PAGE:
Biden Cancels More Oil And Gas Leases As Fuel Prices Skyrocket

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Thomas Catenacci Energy & Environment Reporter
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The Biden administration canceled all three remaining offshore oil and gas lease sales late Wednesday as gasoline prices hit an all-time high.

The Department of the Interior (DOI), which oversees all lease sales on federal lands and waters, said a sale spanning 1.09 million acres in the Cook Inlet in Alaska was canceled due to a “lack of industry interest” while two in the Gulf of Mexico were canceled “due to factors including conflicting court rulings,” in a statement Thursday to The Daily Caller News Foundation. With the cancellations, there are no more federal offshore oil and gas lease sales scheduled.

“Unfortunately, this is becoming a pattern – the administration talks about the need for more supply and acts to restrict it,” Frank Macchiarola, the American Petroleum Institute’s senior vice president of policy, economics and regulatory affairs, said in a statement to TheDCNF.

“As geopolitical volatility and global energy prices continue to rise, we again urge the administration to end the uncertainty and immediately act on a new five-year program for federal offshore leasing,” he added.

The three sales were scheduled under the current five-year offshore lease plan that expires in late June. Under the Outer Continental Shelf Lands Act of 1953, the DOI is mandated to issue five-year plans with a list of proposed offshore lease sales. (RELATED: ‘I’m Not Going To Respond To That’: Biden Cabinet Officials Can’t Get Their Story Straight On Energy Production)

However, the Biden administration has delayed issuing a new plan and in April DOI Secretary Deb Haaland said there is still a “significant amount of work” to do before the agency publishes the plan. The administration even suggested that the next offshore oil and gas lease sale wouldn’t take place until after October 2023 in the DOI’s FY23 budget proposal.

President Joe Biden hands a pen to Interior Secretary Deb Haaland on Nov. 15. (Alex Wong/Getty Images)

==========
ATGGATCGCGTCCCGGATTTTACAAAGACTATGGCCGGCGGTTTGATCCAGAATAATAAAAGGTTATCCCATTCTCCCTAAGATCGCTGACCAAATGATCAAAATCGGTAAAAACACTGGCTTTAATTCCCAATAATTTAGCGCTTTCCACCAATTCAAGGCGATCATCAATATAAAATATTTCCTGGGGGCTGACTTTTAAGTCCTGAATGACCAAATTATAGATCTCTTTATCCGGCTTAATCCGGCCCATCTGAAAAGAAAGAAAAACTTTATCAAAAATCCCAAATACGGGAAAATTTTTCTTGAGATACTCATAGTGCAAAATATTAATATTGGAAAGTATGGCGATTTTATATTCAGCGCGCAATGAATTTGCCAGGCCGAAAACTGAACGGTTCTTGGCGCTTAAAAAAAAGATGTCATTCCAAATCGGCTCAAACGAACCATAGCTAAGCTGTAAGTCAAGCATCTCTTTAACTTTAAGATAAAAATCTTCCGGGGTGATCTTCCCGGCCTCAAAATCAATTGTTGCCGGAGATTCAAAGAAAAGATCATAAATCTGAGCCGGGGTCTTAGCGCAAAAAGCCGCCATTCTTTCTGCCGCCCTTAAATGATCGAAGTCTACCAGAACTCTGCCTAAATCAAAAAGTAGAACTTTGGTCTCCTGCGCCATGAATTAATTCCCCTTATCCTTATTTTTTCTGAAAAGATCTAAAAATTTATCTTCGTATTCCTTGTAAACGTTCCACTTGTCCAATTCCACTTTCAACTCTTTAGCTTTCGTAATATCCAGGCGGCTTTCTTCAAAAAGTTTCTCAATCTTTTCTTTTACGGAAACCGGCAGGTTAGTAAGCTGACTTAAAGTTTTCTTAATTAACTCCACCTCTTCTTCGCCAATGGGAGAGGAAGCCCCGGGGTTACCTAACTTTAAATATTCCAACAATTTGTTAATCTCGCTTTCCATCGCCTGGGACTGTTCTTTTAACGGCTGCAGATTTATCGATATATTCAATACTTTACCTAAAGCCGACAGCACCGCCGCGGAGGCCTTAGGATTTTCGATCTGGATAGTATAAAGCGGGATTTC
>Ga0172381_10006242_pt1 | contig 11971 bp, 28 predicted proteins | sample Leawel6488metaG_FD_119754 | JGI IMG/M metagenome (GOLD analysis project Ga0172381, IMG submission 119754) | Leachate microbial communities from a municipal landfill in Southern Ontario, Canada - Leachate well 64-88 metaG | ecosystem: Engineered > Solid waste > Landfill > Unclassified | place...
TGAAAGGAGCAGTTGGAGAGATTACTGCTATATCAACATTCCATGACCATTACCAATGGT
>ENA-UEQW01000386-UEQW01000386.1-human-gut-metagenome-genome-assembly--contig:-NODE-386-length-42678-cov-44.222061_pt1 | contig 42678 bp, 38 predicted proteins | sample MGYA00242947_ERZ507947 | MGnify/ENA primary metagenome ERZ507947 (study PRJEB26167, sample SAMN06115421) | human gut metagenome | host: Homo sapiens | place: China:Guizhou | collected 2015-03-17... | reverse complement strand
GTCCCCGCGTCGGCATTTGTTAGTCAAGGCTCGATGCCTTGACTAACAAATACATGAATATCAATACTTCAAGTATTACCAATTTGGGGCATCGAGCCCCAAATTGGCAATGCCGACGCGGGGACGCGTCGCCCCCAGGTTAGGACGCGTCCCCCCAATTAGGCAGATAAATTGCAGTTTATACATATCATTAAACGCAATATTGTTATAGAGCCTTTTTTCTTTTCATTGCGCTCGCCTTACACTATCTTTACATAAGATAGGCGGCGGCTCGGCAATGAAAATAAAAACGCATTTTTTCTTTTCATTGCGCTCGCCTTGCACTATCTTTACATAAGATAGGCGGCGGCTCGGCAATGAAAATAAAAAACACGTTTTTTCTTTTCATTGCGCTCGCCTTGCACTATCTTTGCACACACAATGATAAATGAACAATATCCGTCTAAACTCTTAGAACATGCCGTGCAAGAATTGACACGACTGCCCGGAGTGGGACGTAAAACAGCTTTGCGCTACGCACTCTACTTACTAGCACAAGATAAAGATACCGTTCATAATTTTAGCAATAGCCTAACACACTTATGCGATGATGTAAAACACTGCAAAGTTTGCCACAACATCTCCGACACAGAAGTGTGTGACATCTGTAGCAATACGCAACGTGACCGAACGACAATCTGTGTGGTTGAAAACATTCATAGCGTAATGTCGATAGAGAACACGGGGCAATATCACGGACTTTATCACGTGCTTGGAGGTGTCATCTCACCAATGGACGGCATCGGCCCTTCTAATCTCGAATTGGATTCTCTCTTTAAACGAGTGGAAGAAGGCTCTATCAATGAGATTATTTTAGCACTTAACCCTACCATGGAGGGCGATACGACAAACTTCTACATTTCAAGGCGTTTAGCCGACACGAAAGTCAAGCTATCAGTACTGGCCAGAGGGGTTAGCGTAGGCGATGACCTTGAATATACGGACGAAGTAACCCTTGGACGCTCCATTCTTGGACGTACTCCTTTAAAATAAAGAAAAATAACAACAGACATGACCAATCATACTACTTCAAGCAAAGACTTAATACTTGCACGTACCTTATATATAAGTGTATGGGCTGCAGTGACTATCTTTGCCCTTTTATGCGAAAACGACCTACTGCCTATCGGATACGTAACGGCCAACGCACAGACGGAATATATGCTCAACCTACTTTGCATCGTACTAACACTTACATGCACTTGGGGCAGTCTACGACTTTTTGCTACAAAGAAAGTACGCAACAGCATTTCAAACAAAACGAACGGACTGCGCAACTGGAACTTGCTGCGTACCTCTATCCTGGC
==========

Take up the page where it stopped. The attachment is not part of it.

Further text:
President Joe Biden hands a pen to Interior Secretary Deb Haaland on Nov. 15. (Alex Wong/Getty Images)

But President Joe Biden has faced increased pressure from Republicans and Democrats to develop a new offshore plan and expand onshore drilling as well amid the Ukraine crisis. The average price of gasoline nationwide reached $4.42 per gallon Thursday, its highest level ever, according to AAA data.

“The energy crisis in Europe demonstrates the vital national security benefits of robust domestic production and the consequences of relying on foreign nations to satisfy our energy needs,” a group of Democratic lawmakers wrote to the president in a letter on May 4. “One important action your administration can take to ensure American energy independence is to publish a new Five-Year Outer Continental Shelf Oil and Gas Leasing Plan.”

The API and the National Ocean Industries Association (NOIA) published a report in March warning that a failure to issue a new offshore lease plan would result in tens of thousands of lost jobs and a decline of 500,000 thousand barrels of oil per day in domestic production.

“These decisions are devastating to Americans. Restricting American energy development will quite simply lead to reduced American supplies, higher prices, lost investment, destruction of high-paying jobs throughout the country, harmful geopolitical consequences, and a reversion to dependency on foreign suppliers – such a Russia, Iran, and China – with little interest in reducing emissions and protecting workers and the environment,” NOIA President Erik Milito said in a statement to TheDCNF.

He added that the DOI “absolutely has the ability to hold these lease sales.”

In November, the DOI held a 1.7-million-acre offshore oil and gas lease sale in the Gulf of Mexico. The administration, though, announced it wouldn’t appeal a federal court ruling nixing the sale in February.

CBS News first reported the lease sale cancelations Wednesday evening.

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